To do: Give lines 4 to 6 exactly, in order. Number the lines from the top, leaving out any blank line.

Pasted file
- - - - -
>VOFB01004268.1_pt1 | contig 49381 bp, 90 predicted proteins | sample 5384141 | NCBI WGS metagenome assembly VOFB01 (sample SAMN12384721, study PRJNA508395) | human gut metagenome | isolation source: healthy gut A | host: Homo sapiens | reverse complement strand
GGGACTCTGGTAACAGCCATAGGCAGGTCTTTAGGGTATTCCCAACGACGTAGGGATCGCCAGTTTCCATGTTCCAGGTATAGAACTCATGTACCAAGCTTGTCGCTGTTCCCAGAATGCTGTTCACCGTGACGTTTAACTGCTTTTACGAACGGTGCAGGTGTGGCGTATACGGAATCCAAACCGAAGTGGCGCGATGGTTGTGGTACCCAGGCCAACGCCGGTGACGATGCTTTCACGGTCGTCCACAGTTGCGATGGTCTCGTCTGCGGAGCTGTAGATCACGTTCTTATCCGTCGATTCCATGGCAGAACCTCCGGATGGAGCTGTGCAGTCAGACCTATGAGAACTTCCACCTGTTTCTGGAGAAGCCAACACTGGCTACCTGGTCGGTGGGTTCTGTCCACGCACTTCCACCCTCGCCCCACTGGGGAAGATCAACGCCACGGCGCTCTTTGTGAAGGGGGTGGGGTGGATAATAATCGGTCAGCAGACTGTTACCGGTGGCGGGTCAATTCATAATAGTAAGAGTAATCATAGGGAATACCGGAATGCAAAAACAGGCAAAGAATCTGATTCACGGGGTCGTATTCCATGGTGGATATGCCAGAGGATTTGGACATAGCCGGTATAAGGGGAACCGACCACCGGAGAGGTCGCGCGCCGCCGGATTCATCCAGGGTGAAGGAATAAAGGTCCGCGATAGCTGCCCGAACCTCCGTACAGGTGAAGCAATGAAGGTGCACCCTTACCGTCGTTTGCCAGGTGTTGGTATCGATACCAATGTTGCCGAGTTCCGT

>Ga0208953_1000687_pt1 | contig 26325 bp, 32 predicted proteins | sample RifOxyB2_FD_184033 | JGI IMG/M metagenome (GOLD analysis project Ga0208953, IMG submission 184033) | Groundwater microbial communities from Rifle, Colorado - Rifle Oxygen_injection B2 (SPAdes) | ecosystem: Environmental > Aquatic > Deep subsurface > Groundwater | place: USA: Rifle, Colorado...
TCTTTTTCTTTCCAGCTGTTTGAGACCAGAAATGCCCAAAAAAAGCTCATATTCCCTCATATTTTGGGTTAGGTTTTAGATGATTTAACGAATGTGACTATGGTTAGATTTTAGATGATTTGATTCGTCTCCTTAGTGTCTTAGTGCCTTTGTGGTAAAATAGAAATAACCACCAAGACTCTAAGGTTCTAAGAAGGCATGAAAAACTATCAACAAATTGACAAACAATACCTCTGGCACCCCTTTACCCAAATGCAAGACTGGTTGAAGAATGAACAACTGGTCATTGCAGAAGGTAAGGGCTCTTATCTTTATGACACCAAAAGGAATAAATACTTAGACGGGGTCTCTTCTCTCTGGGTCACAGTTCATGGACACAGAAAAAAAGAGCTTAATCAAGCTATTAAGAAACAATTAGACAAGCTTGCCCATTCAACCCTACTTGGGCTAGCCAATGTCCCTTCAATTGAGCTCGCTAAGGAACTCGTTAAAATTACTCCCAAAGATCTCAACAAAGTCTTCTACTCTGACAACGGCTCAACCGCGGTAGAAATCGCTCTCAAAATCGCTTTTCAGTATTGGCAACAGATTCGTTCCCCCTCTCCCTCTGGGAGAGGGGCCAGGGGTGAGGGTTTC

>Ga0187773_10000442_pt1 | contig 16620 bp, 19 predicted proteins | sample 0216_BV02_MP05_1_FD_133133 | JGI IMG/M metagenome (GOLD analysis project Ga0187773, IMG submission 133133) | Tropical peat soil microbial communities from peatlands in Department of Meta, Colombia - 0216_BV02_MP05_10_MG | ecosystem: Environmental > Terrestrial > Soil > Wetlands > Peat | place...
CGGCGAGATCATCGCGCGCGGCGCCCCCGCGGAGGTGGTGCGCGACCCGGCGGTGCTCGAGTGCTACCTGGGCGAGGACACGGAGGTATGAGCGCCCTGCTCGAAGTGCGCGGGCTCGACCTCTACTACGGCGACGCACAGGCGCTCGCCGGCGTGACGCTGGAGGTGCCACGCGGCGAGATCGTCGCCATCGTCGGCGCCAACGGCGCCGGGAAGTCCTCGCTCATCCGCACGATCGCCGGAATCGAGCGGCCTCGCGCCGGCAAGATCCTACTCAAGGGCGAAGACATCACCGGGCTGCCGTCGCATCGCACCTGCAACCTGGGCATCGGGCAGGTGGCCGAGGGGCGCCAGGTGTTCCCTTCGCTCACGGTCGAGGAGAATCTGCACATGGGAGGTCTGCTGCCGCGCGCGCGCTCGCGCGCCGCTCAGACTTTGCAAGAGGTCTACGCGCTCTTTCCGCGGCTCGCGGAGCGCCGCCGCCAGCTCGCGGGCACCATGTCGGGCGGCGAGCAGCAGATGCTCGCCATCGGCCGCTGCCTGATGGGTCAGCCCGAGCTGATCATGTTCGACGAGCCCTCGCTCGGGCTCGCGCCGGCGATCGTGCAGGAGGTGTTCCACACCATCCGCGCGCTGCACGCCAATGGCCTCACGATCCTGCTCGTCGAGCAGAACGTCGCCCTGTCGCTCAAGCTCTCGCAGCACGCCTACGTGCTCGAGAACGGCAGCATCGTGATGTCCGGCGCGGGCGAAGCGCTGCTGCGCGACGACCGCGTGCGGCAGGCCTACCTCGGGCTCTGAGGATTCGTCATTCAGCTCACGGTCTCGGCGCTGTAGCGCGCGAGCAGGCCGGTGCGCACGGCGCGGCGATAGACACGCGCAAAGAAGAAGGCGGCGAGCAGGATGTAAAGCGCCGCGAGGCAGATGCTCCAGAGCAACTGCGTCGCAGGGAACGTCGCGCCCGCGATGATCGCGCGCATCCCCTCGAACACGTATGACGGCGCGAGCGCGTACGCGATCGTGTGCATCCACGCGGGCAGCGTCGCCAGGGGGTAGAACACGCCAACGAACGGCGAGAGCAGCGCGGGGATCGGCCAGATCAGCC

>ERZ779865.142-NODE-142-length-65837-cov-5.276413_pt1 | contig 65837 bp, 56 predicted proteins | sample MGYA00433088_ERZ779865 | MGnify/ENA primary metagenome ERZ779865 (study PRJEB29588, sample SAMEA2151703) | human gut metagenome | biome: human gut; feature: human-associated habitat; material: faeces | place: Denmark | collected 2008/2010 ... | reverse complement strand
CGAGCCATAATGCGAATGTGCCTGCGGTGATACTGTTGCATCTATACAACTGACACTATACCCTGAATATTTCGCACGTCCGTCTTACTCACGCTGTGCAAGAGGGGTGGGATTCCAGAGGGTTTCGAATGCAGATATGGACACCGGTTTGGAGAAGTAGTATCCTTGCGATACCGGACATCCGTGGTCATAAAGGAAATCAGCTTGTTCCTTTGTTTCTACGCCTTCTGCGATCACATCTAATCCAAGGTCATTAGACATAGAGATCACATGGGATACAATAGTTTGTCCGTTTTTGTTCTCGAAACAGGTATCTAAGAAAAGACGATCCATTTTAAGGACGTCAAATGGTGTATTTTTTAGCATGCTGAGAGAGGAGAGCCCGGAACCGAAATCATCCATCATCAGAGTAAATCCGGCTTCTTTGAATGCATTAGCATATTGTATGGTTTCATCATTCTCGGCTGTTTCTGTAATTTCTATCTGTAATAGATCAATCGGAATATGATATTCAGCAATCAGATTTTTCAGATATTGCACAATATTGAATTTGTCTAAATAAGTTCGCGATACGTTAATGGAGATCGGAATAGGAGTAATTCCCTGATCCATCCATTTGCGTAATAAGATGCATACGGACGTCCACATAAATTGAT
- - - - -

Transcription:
TCTTTTTCTTTCCAGCTGTTTGAGACCAGAAATGCCCAAAAAAAGCTCATATTCCCTCATATTTTGGGTTAGGTTTTAGATGATTTAACGAATGTGACTATGGTTAGATTTTAGATGATTTGATTCGTCTCCTTAGTGTCTTAGTGCCTTTGTGGTAAAATAGAAATAACCACCAAGACTCTAAGGTTCTAAGAAGGCATGAAAAACTATCAACAAATTGACAAACAATACCTCTGGCACCCCTTTACCCAAATGCAAGACTGGTTGAAGAATGAACAACTGGTCATTGCAGAAGGTAAGGGCTCTTATCTTTATGACACCAAAAGGAATAAATACTTAGACGGGGTCTCTTCTCTCTGGGTCACAGTTCATGGACACAGAAAAAAAGAGCTTAATCAAGCTATTAAGAAACAATTAGACAAGCTTGCCCATTCAACCCTACTTGGGCTAGCCAATGTCCCTTCAATTGAGCTCGCTAAGGAACTCGTTAAAATTACTCCCAAAGATCTCAACAAAGTCTTCTACTCTGACAACGGCTCAACCGCGGTAGAAATCGCTCTCAAAATCGCTTTTCAGTATTGGCAACAGATTCGTTCCCCCTCTCCCTCTGGGAGAGGGGCCAGGGGTGAGGGTTTC

>Ga0187773_10000442_pt1 | contig 16620 bp, 19 predicted proteins | sample 0216_BV02_MP05_1_FD_133133 | JGI IMG/M metagenome (GOLD analysis project Ga0187773, IMG submission 133133) | Tropical peat soil microbial communities from peatlands in Department of Meta, Colombia - 0216_BV02_MP05_10_MG | ecosystem: Environmental > Terrestrial > Soil > Wetlands > Peat | place...
CGGCGAGATCATCGCGCGCGGCGCCCCCGCGGAGGTGGTGCGCGACCCGGCGGTGCTCGAGTGCTACCTGGGCGAGGACACGGAGGTATGAGCGCCCTGCTCGAAGTGCGCGGGCTCGACCTCTACTACGGCGACGCACAGGCGCTCGCCGGCGTGACGCTGGAGGTGCCACGCGGCGAGATCGTCGCCATCGTCGGCGCCAACGGCGCCGGGAAGTCCTCGCTCATCCGCACGATCGCCGGAATCGAGCGGCCTCGCGCCGGCAAGATCCTACTCAAGGGCGAAGACATCACCGGGCTGCCGTCGCATCGCACCTGCAACCTGGGCATCGGGCAGGTGGCCGAGGGGCGCCAGGTGTTCCCTTCGCTCACGGTCGAGGAGAATCTGCACATGGGAGGTCTGCTGCCGCGCGCGCGCTCGCGCGCCGCTCAGACTTTGCAAGAGGTCTACGCGCTCTTTCCGCGGCTCGCGGAGCGCCGCCGCCAGCTCGCGGGCACCATGTCGGGCGGCGAGCAGCAGATGCTCGCCATCGGCCGCTGCCTGATGGGTCAGCCCGAGCTGATCATGTTCGACGAGCCCTCGCTCGGGCTCGCGCCGGCGATCGTGCAGGAGGTGTTCCACACCATCCGCGCGCTGCACGCCAATGGCCTCACGATCCTGCTCGTCGAGCAGAACGTCGCCCTGTCGCTCAAGCTCTCGCAGCACGCCTACGTGCTCGAGAACGGCAGCATCGTGATGTCCGGCGCGGGCGAAGCGCTGCTGCGCGACGACCGCGTGCGGCAGGCCTACCTCGGGCTCTGAGGATTCGTCATTCAGCTCACGGTCTCGGCGCTGTAGCGCGCGAGCAGGCCGGTGCGCACGGCGCGGCGATAGACACGCGCAAAGAAGAAGGCGGCGAGCAGGATGTAAAGCGCCGCGAGGCAGATGCTCCAGAGCAACTGCGTCGCAGGGAACGTCGCGCCCGCGATGATCGCGCGCATCCCCTCGAACACGTATGACGGCGCGAGCGCGTACGCGATCGTGTGCATCCACGCGGGCAGCGTCGCCAGGGGGTAGAACACGCCAACGAACGGCGAGAGCAGCGCGGGGATCGGCCAGATCAGCC